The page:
When it comes to reading a different type of novel, finding the perfect one will guide us through our reading journey. Beverly Jenkins is one out of millions of authors who have gained their audiences' attention by creating a unique aura around their characters.
Beverly Jenkins’ writing talent helped change how African-Americans are viewed throughout the romance community itself. Jenkins has written over 30 novels and released a new book, “Rebel (Women Who Dare),” on May 28 of this year.
Jenkins’ career in the Historical Romance novel community began in the early 1990s with her first novel, “Night Song” (1994). Her first novel left the romance community wanting more and it got just that. Jenkins followed with more popular novels like “Vivid” (Grayson series), “Indigo,” “Topaz” and “Through the Storm” (book one of the Le Veq series and Jenkins’ most popular book).
Jenkins is a Detroit native who attended Michigan State University in 1969 and worked at Michigan State University in the library’s circulation department. During her lunch breaks, she read from the “The Journal of African American History” and moved to Ypsilanti years later. She began putting her creative talents to work and explored writing romantic novels. As time progressed, she was able to connect with a publisher and established her book journey.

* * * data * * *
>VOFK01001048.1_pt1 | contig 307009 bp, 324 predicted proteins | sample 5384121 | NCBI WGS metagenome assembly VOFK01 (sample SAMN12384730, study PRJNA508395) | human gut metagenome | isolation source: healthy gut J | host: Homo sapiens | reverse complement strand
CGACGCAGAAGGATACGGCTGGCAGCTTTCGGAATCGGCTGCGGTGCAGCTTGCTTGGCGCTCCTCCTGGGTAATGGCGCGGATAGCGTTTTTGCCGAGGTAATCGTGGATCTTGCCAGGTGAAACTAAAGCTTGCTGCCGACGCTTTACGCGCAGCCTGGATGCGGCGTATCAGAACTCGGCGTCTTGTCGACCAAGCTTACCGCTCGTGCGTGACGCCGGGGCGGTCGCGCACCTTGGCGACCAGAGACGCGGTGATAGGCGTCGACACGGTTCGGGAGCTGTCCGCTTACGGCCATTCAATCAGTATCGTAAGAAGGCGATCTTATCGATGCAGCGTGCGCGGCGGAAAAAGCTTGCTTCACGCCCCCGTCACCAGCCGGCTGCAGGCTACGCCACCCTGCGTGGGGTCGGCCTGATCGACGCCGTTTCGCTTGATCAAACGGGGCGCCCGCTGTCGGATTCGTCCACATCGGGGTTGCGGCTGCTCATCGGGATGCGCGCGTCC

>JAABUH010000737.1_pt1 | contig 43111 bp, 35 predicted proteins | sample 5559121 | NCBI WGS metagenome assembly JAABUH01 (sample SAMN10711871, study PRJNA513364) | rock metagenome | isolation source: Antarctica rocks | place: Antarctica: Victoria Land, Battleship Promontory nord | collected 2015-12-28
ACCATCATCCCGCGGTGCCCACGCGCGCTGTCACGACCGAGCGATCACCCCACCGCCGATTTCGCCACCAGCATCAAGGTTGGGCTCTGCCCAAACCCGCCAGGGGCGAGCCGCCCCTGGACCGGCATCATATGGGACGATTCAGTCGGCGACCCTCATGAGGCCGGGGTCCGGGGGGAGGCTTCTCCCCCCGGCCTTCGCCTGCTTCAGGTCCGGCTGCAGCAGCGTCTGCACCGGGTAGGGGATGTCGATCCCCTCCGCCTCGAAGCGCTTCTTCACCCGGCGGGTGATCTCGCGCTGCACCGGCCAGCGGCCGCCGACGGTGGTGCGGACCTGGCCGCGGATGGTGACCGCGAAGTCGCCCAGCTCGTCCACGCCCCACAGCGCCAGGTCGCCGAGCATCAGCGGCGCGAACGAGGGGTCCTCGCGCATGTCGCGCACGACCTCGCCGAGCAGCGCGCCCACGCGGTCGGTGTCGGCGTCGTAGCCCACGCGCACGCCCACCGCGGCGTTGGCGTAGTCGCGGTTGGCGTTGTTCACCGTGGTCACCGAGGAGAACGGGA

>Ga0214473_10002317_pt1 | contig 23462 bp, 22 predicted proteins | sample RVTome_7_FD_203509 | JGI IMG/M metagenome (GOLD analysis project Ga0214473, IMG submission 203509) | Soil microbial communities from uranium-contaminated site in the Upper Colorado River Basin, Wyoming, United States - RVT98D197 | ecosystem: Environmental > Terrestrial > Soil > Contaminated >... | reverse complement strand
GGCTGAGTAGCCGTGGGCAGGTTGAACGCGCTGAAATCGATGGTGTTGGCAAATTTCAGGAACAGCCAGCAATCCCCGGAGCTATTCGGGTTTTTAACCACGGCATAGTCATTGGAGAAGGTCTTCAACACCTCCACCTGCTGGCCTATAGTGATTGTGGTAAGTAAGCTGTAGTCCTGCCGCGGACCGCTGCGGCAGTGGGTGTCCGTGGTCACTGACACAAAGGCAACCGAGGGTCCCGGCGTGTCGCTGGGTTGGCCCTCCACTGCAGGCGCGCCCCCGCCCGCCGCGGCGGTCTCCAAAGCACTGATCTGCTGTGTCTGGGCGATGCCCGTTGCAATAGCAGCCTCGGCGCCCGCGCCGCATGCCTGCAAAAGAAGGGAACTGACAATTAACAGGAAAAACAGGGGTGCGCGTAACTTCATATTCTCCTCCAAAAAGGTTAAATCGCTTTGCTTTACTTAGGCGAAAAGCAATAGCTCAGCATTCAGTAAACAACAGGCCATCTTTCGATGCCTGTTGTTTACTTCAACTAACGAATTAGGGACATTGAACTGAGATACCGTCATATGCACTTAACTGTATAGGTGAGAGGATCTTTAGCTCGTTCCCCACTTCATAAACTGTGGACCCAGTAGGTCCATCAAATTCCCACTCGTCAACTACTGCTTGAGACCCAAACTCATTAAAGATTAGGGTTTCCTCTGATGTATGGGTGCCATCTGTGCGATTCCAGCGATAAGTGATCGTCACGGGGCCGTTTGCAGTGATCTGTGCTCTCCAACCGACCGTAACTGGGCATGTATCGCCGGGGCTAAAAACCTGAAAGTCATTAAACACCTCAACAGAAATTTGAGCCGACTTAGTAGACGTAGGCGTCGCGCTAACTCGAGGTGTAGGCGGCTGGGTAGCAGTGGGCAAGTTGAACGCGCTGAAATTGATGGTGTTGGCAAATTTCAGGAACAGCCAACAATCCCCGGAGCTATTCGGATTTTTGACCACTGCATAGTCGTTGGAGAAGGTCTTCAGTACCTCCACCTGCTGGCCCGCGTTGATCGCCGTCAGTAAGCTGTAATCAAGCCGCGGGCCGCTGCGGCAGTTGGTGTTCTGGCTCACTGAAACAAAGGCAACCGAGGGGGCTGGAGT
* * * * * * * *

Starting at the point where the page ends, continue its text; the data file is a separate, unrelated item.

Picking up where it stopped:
Now it’s 2019 and Jenkins’ fans are in for a surprise with the newest book of the Le Veq series, “Rebel (Women Who Dare).” This book debuts a new storyline of the Jenkins new edition collection that focuses on main character Valinda Lacey and her family living in New Orleans. In this novel, Lacey begins to develop a love interest in Captain Drake Le Veq, one of the characters from Jenkins’ previous novels “Capture” and “Through the Storm.”
Jenkins’ inspiration for a new novel comes from American history.
“How resilient we [African-Americans] are, the part that we played in reconstruction (during 1865-1876) and the strides we made.” Jenkins said in regard to African-Americans’ part in American history. “So, I want them [the readers] to be able to see the history and know that after slavery, we kept going -- our [African-Americans’] history didn’t end there.”
American History has always been important in Jenkins’ novels.
“Entertainment and Education ... it’s a great way to teach African-Americans an American history,” Jenkins said.
Jenkins is interested in what her fans and other readers have to say about her new book by interacting with her fans on social media and meeting new people through promoting her book.